Maybe it’s just me, my peculiar life and perspective, but I was just reminded by an article about jazz in the New York Times(Home Life With Mikes: A Jazz History by Nate Chinen, February 17, 2009) that included a part of W. Eugene Smith’s life defining a connection between music and a photographer. I suspect the connection is enhanced in my mind in part because in high school my ambition was to be in music as a singer, and I participated in several choral groups as well as took voice lessons for a couple of years. After high school four years in the military intervened and provided the opportunity to become interested and get into photography. I was not sorry I got detoured because having a deep voice myself, and baritones became eclipsed in those years by singers like Johnny Rey and his pop song “Cry”. Regardless, even though I embraced photography completely, I still enjoy music, especially jazz.
Never the less, my life as a photographer has included a lot of other photographers who have a significant connection to music. After finishing college and photo school, my first close association professionally with another photographer in Hollywood was with Frank Bez, who before he took up photography was a band leader. Probably his musical talent was one of the chief reasons we worked together a lot doing the pre-cursor to rock video for Elektra Records over a four year period. And incidentally, since Frank retired from being a photography studio owner, he has returned to his first love, music.
Then just a few years later and shortly after I joined the staff as an editor at Petersen’s PhotoGraphic, part of my job was to find photographers to feature and publish their work in the magazine. One former Life magazine photographer, who was then working out of Phoenix, Arizona doing corporate report photography called me. Apparently during the years he did magazine photography he covered the music beat in New York and had a large collection of images of most of the jazz greats he wanted to get published in a book. After a few phone conversations, fascinating to me at least, I found I really could not take on what he wanted accomplished, and the connection was broken. But I never forgot another photographer and another connection to music, although now I have forgotten his name.
In the same time frame I became acquainted with Oliver Galiani, a South San Francisco fine art photographer and workshop teacher. Although I never mentioned my early desire to be a singer, his history must have contributed to the bond between us. Being some years my senior, he had been a music student, a violinist interested in chamber music until he was drafted into the Army in the 2nd World War. While in the Army he took up photography as a hobby as it was an activity that posed no threat to his hands and playing the violin. Sadly however his war experience in the South Pacific seriously impaired his hearing and closed off any chances to further a music career. So when the war was over he eventually established a career in photography after earning an advanced fine art degree at a San Francisco college. You only have to know Oliver Gagliani’s photographs to understand there is something musical and lyrical in his spirit and sensibility.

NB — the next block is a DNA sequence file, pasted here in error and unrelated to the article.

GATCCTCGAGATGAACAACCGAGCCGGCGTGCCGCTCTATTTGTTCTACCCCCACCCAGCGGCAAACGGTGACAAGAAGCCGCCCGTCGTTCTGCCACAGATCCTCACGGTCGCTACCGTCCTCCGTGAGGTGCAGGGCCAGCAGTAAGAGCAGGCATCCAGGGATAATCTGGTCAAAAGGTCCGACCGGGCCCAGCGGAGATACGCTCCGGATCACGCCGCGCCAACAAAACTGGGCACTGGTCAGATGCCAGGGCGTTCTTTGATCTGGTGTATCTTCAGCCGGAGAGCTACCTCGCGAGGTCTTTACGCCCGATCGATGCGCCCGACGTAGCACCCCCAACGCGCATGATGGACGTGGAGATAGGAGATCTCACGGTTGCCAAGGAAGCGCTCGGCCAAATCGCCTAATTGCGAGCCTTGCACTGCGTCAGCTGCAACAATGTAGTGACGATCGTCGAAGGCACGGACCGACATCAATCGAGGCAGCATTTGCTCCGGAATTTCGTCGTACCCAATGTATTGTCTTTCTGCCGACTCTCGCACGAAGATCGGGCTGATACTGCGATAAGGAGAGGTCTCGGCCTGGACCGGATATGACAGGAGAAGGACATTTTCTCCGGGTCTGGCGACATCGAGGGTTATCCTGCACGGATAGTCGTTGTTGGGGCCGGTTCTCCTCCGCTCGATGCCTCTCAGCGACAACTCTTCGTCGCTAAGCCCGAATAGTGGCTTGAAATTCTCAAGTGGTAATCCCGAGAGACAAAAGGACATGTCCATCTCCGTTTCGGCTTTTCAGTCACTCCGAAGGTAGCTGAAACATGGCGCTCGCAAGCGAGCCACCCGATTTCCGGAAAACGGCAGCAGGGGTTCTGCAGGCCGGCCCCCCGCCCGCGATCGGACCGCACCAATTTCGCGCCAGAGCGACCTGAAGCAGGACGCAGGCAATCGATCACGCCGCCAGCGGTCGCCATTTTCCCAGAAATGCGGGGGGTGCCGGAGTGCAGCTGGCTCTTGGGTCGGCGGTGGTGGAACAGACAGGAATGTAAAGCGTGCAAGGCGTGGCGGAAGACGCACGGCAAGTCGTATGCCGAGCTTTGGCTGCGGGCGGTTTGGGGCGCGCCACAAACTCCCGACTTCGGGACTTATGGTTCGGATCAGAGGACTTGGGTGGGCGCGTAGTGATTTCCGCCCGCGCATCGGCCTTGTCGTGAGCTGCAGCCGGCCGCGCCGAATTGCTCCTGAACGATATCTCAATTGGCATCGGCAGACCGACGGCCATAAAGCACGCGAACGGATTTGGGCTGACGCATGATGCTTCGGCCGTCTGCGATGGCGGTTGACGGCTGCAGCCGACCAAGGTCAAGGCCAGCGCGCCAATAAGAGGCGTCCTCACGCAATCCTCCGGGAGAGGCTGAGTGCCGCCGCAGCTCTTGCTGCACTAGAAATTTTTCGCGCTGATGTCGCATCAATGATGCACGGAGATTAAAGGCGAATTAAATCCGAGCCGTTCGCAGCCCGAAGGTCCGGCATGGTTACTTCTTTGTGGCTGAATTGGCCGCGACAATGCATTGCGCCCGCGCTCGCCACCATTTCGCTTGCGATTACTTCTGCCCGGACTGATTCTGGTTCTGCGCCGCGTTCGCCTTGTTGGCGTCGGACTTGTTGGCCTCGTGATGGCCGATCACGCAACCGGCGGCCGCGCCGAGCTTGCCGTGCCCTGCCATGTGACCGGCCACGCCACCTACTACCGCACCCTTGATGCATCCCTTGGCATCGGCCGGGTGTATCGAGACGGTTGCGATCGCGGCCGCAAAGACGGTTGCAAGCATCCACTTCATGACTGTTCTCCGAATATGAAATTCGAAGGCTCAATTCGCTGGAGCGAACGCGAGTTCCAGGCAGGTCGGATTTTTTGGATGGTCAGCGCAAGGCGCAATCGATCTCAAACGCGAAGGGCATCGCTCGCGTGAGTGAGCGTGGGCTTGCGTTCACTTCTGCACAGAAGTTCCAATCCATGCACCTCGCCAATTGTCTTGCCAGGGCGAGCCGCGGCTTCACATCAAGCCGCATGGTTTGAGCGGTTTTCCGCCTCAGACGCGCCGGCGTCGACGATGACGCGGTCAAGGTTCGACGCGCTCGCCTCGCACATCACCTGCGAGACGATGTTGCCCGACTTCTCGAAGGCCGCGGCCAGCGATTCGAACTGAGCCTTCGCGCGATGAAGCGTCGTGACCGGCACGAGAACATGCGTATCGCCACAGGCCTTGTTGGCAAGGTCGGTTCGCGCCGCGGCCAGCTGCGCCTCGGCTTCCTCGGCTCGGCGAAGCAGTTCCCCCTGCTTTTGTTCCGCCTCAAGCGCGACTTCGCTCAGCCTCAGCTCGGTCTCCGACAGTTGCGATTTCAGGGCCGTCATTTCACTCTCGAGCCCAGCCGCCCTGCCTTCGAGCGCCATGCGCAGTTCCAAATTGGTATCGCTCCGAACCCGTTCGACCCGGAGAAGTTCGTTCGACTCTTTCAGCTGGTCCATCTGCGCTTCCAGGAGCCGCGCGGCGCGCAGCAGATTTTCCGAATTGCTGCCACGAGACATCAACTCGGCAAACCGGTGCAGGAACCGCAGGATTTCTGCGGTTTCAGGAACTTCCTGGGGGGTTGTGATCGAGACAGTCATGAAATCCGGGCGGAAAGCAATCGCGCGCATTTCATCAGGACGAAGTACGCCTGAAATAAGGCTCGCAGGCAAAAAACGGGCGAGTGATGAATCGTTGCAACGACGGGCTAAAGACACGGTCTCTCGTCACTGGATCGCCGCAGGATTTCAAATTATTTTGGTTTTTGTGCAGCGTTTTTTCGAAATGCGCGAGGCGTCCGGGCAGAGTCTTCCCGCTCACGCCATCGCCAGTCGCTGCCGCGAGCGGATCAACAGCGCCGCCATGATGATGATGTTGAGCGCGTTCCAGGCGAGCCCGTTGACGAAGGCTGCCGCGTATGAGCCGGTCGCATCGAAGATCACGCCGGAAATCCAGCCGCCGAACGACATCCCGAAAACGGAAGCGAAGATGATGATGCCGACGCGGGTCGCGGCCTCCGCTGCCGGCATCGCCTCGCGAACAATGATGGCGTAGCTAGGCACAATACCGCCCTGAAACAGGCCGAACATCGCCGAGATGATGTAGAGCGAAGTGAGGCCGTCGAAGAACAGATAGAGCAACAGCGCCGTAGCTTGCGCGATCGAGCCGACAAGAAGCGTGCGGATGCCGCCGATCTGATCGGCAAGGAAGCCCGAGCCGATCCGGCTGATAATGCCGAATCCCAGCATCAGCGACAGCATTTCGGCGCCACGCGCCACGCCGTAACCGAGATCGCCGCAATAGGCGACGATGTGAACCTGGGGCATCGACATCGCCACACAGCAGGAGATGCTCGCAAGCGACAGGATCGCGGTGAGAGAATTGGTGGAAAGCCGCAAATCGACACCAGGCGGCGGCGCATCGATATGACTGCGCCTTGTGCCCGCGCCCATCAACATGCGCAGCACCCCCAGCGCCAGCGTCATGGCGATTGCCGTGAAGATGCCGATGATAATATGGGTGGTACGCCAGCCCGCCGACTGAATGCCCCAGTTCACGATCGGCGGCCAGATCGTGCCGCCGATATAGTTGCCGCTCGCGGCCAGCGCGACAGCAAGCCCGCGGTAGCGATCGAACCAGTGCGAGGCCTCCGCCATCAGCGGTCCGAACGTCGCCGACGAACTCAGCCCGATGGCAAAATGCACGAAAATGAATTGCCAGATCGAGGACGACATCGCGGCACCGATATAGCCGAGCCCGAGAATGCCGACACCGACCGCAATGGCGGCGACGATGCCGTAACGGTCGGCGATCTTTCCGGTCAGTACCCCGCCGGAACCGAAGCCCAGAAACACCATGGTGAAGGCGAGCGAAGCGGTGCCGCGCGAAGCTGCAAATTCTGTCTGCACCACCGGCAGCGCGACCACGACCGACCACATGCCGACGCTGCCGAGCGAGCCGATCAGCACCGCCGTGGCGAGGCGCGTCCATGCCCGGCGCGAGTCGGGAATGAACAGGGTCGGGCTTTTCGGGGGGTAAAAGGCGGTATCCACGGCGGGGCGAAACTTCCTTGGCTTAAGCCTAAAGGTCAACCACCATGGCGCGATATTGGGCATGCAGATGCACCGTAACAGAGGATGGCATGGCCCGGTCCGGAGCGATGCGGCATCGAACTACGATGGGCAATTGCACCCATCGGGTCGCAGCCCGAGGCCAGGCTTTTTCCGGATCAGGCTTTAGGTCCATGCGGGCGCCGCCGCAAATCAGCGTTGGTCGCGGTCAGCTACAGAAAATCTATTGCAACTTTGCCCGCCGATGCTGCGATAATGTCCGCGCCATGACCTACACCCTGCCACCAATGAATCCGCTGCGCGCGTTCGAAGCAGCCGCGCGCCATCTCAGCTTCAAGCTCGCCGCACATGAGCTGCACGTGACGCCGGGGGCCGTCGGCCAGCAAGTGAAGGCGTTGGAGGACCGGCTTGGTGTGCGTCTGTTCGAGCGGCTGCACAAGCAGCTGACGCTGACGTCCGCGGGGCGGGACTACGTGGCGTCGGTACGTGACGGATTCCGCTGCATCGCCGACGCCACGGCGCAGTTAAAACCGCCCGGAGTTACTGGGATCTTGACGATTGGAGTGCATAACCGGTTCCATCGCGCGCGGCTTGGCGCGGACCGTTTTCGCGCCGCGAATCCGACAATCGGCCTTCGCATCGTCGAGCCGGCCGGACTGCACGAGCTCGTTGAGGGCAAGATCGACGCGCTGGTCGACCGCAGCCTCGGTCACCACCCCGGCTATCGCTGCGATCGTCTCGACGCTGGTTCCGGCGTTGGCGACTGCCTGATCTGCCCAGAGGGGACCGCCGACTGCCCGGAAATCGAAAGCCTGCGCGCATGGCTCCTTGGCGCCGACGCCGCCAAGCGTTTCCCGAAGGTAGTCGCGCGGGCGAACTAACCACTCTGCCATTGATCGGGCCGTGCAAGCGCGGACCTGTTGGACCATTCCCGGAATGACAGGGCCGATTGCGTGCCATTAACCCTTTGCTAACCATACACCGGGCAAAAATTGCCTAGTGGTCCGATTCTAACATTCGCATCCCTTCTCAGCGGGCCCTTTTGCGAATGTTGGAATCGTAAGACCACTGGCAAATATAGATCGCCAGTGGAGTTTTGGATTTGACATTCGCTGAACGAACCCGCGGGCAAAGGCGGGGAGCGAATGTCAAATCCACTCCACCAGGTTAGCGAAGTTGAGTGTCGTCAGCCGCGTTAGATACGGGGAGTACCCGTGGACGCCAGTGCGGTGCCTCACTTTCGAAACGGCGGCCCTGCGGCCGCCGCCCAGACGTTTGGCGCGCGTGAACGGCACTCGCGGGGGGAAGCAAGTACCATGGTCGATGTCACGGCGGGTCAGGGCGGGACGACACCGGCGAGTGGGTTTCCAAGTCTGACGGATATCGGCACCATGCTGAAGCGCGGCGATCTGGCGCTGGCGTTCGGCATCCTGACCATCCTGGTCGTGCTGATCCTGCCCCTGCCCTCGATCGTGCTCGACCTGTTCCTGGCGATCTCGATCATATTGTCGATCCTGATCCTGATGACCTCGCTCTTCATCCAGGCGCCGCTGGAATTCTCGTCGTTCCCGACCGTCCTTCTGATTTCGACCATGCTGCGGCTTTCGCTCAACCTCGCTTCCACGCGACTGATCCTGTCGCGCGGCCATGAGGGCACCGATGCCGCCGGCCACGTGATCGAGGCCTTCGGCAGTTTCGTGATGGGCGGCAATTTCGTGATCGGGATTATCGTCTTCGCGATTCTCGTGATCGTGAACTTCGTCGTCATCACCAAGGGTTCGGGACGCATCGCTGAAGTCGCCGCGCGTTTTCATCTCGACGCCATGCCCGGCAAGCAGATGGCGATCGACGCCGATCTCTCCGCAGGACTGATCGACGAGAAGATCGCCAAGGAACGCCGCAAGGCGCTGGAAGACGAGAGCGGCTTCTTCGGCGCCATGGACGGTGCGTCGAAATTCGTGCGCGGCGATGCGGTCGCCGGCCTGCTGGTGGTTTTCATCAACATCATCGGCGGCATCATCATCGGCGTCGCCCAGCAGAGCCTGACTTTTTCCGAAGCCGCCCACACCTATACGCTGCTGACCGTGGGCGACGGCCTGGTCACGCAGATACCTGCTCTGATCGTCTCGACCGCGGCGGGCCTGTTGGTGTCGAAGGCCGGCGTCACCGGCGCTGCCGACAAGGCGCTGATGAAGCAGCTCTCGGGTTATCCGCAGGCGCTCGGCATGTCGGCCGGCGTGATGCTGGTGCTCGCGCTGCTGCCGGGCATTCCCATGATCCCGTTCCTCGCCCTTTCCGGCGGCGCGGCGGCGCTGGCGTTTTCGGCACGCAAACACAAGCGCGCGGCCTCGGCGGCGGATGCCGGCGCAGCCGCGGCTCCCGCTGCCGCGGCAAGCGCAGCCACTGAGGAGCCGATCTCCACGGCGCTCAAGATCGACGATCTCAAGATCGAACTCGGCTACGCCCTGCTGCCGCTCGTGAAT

Of course the best known photographer of fine art images on the West Coast was Ansel Adams. And the fact before photography he studied to be a concert pianist, and never gave it up entirely frequently entertaining guests in his home in Carmel at his piano. Adams actually initiated a personal contact with me after I wrote a very critical article about how the followers of the Zone System had made it some kind of mystical cult. When the call came in I thought I was going to get a verbal thrashing, but to my surprise he liked the article and agreed photographers were being misled and diverted from what he had intended, that the Zone System was something he had devised to make photographic densitometry easier to understand and comprehend. Sadly our paths crossed seldom after that other than a few more phone calls, but I did get to know three of his former assistants better in my capacity as a magazine staff editor while I was at Petersen’s.
In the last few years one of my readers and frequent e-mail correspondent is a working musician who does very competent photography and would like to make his living as a photographer rather than a musician. Currently he works on a high-end cruise ship, a situation some would find rather ideal for a serious photo enthusiast, but when you make music for others for pay, it’s very much like making photographs for others for money - the grass is always greener on the other side.
I am a curious person, and frequently wonder from what I have come to know are these photographer/music connections the expression of a common natural thread of human attributes, or just chance coincidences?